Participants started the day off with Monica Elser, an education liaison at the FLBS. She demonstrated how to collect plankton from the water and observe them under a microscope.
After learning the makeup of certain microorganisms, artist Nicole Banowetz led the group through an activity inspired by her own work.
Banowetz is originally from Colorado and creates inflatable sculptures inspired by the natural world. Many of her pieces are large-scale replicas of microorganisms.
“It's nice to be able to share the process and also share the interest in science and the connections between science and art,” she says.
Banowetz showed the attendees how to sculpt microscopic animals with colored clay. She baked everyone’s final work so that participants could take their sculptures home.
Following lunch, Gutbrod taught the group how to marble paint paper, a process of adding ink to water and then dropping a piece of paper in the water. The black and white design that is left resembles a marble pattern.
Gutbrod says the FLBS is not her first artist-in-residence program, but it has been the most structured for her. Programs like Open Air allow her to focus more attention to her work.
“As an artist back home, I'm juggling multiple different jobs — like part-time things as well as my own studio practice,” she says. “And so I feel really lucky to be able to take some time away from that and only focus on one thing for a while. It's really helped me generate new ideas and kind of try out things that I wouldn't have had time for or maybe have felt like were a little too risky to do back home because I have to balance all these other things.”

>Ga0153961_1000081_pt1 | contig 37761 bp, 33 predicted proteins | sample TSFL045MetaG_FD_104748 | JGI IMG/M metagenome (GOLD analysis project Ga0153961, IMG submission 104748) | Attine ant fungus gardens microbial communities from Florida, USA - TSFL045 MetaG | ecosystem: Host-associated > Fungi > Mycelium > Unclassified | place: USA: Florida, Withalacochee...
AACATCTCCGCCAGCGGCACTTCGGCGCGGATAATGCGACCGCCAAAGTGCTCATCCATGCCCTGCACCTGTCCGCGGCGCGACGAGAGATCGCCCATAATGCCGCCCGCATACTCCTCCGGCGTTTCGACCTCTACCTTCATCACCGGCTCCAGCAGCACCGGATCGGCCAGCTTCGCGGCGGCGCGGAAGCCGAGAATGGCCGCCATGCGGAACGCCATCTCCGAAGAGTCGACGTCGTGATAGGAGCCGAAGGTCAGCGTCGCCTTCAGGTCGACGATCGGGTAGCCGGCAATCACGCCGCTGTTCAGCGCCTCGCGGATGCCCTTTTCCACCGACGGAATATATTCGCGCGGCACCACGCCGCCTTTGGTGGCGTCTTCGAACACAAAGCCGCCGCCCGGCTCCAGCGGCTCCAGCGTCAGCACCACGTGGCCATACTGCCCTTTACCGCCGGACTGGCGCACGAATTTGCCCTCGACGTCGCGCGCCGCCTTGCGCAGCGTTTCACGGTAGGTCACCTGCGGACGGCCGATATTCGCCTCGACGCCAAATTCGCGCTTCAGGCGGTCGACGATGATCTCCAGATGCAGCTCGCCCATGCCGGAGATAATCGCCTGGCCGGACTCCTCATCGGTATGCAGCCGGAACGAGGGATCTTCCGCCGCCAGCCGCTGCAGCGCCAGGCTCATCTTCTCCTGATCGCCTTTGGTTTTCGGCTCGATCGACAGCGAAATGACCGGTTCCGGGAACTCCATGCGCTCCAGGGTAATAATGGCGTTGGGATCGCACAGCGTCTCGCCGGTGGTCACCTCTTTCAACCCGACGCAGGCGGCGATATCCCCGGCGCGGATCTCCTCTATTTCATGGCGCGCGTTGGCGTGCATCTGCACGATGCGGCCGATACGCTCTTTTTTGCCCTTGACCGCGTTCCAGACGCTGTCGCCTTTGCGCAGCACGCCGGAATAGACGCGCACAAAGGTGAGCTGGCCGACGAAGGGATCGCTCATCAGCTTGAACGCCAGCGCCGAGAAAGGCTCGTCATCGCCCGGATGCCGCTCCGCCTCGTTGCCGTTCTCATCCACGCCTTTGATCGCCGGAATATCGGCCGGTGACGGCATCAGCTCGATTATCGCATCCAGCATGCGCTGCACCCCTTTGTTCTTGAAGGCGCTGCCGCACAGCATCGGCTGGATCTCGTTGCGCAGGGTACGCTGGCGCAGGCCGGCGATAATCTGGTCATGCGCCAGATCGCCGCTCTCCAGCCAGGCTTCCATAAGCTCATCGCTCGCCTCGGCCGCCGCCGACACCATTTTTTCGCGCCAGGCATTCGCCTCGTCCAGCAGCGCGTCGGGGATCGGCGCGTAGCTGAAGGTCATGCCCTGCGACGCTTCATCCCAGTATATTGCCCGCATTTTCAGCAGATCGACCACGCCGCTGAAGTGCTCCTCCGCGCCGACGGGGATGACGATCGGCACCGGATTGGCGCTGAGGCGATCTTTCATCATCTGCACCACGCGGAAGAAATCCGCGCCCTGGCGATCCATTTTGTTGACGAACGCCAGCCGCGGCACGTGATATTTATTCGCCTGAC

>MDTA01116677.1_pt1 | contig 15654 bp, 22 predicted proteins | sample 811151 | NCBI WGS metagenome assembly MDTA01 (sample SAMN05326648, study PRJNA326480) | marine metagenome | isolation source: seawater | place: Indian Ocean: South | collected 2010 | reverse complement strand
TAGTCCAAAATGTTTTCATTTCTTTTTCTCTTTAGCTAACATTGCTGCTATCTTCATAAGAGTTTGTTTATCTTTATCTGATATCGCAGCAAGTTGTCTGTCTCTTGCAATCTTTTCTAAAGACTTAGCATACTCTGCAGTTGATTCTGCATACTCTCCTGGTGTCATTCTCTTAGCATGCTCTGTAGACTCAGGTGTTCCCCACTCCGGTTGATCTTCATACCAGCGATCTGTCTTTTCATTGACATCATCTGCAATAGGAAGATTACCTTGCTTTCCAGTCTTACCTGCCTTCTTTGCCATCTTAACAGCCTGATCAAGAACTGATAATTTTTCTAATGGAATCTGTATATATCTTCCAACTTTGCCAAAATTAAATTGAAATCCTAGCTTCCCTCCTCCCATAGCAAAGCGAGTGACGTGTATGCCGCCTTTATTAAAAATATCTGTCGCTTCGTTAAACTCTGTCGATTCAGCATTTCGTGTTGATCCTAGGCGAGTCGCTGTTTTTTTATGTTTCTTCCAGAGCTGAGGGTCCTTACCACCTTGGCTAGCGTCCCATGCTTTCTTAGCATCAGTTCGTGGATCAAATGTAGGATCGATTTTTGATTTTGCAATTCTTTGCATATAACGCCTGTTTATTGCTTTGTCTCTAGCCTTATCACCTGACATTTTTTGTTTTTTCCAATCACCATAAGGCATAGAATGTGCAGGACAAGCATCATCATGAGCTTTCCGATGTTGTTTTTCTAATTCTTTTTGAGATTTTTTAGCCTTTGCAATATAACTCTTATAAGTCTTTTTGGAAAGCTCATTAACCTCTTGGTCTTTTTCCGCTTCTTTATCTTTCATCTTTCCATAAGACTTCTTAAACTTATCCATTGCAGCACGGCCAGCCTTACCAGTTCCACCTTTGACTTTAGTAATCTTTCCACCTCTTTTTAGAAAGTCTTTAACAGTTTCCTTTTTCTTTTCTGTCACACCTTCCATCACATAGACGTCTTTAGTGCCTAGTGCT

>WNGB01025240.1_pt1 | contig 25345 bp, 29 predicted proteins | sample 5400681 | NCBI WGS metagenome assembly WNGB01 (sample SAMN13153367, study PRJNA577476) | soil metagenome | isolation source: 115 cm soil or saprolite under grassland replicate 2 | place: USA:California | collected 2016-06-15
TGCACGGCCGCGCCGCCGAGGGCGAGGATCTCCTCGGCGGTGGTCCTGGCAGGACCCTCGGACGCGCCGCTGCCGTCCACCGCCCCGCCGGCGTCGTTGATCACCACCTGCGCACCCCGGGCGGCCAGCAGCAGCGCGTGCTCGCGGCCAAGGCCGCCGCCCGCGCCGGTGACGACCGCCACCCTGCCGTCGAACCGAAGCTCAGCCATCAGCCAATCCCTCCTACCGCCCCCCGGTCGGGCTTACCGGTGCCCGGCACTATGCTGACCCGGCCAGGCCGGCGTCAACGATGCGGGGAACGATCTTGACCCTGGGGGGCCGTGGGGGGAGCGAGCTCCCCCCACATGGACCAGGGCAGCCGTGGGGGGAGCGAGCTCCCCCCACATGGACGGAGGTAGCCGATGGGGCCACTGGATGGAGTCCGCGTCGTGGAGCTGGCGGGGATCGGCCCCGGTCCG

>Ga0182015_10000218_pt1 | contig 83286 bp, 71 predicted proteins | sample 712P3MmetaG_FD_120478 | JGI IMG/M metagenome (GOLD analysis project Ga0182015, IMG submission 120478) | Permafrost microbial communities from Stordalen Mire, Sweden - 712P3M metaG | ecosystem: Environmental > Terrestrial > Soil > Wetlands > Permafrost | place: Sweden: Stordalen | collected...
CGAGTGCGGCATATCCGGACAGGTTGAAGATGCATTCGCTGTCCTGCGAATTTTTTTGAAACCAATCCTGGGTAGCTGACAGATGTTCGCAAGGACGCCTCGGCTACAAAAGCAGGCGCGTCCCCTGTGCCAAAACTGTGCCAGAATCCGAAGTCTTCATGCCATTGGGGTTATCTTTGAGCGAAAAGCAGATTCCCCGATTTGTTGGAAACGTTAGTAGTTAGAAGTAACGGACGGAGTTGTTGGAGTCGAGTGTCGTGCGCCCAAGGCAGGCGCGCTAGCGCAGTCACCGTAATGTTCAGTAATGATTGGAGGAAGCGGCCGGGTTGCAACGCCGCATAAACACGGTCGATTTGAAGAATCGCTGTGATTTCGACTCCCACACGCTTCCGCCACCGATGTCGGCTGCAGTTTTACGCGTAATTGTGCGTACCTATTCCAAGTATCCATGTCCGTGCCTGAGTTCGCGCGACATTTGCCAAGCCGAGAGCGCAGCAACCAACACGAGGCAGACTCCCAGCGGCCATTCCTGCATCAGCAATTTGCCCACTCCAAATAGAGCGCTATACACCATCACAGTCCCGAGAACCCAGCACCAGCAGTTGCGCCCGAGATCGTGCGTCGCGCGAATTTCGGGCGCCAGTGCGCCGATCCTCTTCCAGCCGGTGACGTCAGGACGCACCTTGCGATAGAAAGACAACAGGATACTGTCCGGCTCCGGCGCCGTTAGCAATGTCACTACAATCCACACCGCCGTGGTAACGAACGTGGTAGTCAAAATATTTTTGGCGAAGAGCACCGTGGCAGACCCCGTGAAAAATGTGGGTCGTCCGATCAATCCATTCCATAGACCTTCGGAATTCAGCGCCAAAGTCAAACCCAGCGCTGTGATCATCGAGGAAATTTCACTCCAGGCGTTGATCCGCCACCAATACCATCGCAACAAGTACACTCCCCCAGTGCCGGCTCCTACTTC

Sarah Jones held a demonstration on herbaria after Gutbrod.
The process of making a herbarium starts with dried and pressed flowers, which Jones has collected and kept in a bound stack of newspaper and cardboard for years. Then, she glues, tapes or sews the plants onto pieces of paper to create a work of art.
Participants used both plants they collected from outside and those from Jones’ collection to create their pieces.
To finish off the day, the group heard from Boston artist Charlie Dov Schön, who works with textiles found in the natural world. She spoke about her weaving project and how it connects with Flathead Lake.
This summer, she created a rectangular woven piece that used a different color to represent Flathead Lake water levels each day. If the levels rose, she weaved in a green row, if they fell, she weaved in black, and if they stayed the same she weaved gray. Her rectangle from 2023 showed mostly black.
Kids at the event were able to try their hand at weaving on a large loom.
Open Air is a free residency for artists and is able to give them a stipend for their time.
This year, they received over 200 applicants from around the world and the U.S., but only accepted 23 for the 12 programs across Montana. The artists stay for four to six weeks at a time.
Artists are chosen through an in-depth process where a professional artist jury selects a first round of applicants, and then recommends several to each residency site.
The final decisions are made by the professionals at each location.
“We're very well connected in the natural resource world and in the scientific community, but I wouldn't know how to recruit artists without putting a bunch of time in,” Bansak says, “It's great to have a partner who comes from the art world for us scientists.”
Open Air is holding a fundraising event on Nov. 3 at the Missoula Public Library.
They will also hold an exhibition of Open Air artists’ work at the Zootown Arts Community Center in Missoula during the New Year, and one at the Foreground Gallery in Butte next spring.